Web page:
The Killer #9

by Chad Nevett, Reviewer |

Story by
Matz
Art by
Luc Jacamon
Colors by
Luc Jacamon
Cover by
Luc Jacamon
Publisher
Archaia
Cover Price
$3.95 (USD)
Release Date
Jul 15th, 2009

Mon, July 13th, 2009 at 4:44PM (PDT)


I watched Jean-Pierre Melville’s “Le Samouraï” last week for the fourth time. It’s the story of Jef Costello, an assassin in Paris whose employers turn on him. Coincidentally, this week marks the release of Archaia’s US publishing of the “The Killer,” a series about an assassin in Paris whose employers turn on him. Don’t you just love it when events line up like that?

Unlike Melville in his classic film, Matz approaches his material in a different way with his assassin not a loner and providing us a window into his head. Where what’s going on Costello’s head is a mystery, not so with this assassin. He’s a much more relatable and easy-to-understand man. Like so many other assassins, this is his job, nothing personal, no cruelty meant. He gets in, gets out, and does not like causing undue pain.

In this issue, he and his associate, Mariano, track down Biscay, a man partly responsible for an attempt made on the assassin’s life. Told in alternating scenes between the interrogation of Biscay and the means by which they found him, this issue is well-crafted and moves forward quickly -- despite not being a ‘breezy’ read. Matz’s dialogue is serviceable, but a bit forced here, obsessed with trying to be ‘edgy’ and ‘badass,’ and doesn’t quite succeed. The assassin’s inner narration is a far better demonstration of his skills, as seen on the first page of the issue.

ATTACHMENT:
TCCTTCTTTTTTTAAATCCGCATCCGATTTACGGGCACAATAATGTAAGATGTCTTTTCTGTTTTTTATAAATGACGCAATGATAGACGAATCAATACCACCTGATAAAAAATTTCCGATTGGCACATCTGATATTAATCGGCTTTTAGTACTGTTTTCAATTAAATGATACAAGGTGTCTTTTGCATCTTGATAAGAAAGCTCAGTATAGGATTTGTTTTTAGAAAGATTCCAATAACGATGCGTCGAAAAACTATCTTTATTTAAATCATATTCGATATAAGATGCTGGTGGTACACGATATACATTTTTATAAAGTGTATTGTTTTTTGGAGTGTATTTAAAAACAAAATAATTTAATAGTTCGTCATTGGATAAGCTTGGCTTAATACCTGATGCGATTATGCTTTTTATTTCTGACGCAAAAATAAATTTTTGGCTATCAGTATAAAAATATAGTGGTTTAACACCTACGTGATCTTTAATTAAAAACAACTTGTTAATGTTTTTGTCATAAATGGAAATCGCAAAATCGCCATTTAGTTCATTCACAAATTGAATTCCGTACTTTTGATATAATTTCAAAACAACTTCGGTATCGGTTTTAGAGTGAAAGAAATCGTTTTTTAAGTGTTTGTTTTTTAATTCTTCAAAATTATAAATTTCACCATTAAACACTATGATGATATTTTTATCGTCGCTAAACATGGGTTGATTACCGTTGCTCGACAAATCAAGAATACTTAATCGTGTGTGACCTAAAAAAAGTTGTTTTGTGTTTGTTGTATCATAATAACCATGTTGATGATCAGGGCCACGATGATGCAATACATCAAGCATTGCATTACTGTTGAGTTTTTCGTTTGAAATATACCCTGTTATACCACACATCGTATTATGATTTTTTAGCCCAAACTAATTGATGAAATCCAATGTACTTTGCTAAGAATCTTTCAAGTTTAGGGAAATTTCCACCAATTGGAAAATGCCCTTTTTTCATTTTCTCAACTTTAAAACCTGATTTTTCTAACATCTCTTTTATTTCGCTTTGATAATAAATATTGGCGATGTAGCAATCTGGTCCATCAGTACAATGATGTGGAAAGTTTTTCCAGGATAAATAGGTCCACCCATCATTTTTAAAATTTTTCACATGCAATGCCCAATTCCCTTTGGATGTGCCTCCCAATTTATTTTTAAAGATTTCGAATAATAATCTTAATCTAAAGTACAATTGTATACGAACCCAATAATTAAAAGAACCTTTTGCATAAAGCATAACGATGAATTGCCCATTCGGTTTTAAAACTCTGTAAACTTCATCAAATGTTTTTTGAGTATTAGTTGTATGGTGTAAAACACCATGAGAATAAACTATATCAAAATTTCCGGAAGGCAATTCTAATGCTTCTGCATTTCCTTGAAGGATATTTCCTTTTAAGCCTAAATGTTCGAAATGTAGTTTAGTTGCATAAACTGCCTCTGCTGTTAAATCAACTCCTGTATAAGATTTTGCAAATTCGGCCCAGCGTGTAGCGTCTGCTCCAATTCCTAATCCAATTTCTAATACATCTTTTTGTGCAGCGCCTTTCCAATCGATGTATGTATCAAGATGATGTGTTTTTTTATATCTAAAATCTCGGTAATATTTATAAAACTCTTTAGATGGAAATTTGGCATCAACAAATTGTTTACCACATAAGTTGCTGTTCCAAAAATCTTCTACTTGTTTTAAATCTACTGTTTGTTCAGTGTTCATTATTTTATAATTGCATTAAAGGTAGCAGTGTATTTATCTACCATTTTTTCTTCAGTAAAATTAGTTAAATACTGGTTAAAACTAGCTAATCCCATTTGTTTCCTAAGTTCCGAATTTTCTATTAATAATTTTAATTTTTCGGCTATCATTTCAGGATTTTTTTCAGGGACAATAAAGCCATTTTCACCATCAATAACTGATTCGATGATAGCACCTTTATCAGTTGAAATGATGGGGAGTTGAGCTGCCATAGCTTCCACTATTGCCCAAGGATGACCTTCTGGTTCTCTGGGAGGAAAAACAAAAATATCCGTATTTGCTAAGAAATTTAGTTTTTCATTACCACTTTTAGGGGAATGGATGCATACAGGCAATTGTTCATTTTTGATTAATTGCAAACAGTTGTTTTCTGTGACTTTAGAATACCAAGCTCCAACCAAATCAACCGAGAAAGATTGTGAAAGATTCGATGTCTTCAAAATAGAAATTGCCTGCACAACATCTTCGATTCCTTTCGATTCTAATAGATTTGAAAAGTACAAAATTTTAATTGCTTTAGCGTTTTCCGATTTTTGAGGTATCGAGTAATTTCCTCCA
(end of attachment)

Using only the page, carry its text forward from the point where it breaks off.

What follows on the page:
Luc Jacamon’s art is a revelation with a clean, dynamic style. His depiction of the assassin is very stoic most of the time, making the times when he breaks for an emotional response that much more effective, whether it’s an outburst of anger or laughter. His visual storytelling is strong with even scenes of characters talking full of movement and eye-catching illustrations.

Where he shines are the scenes where the assassin and Mariano interrogate Biscay, as each character is distinct in their body language. The assassin is calm and business-like, Mariano is arrogant and seems to be enjoying himself, while Biscay alternates between a fake bravado and stark terror. Jacamon makes these pages sing and work amazingly well.

It’s not too late to jump on board “The Killer” since this issue is easy to follow. You may not know the details of what happened in the past, but Matz and Jacamon make sure you know enough and are entertained along the way. An entertaining thriller that’s sure to lead to a bloody conclusion in issue ten.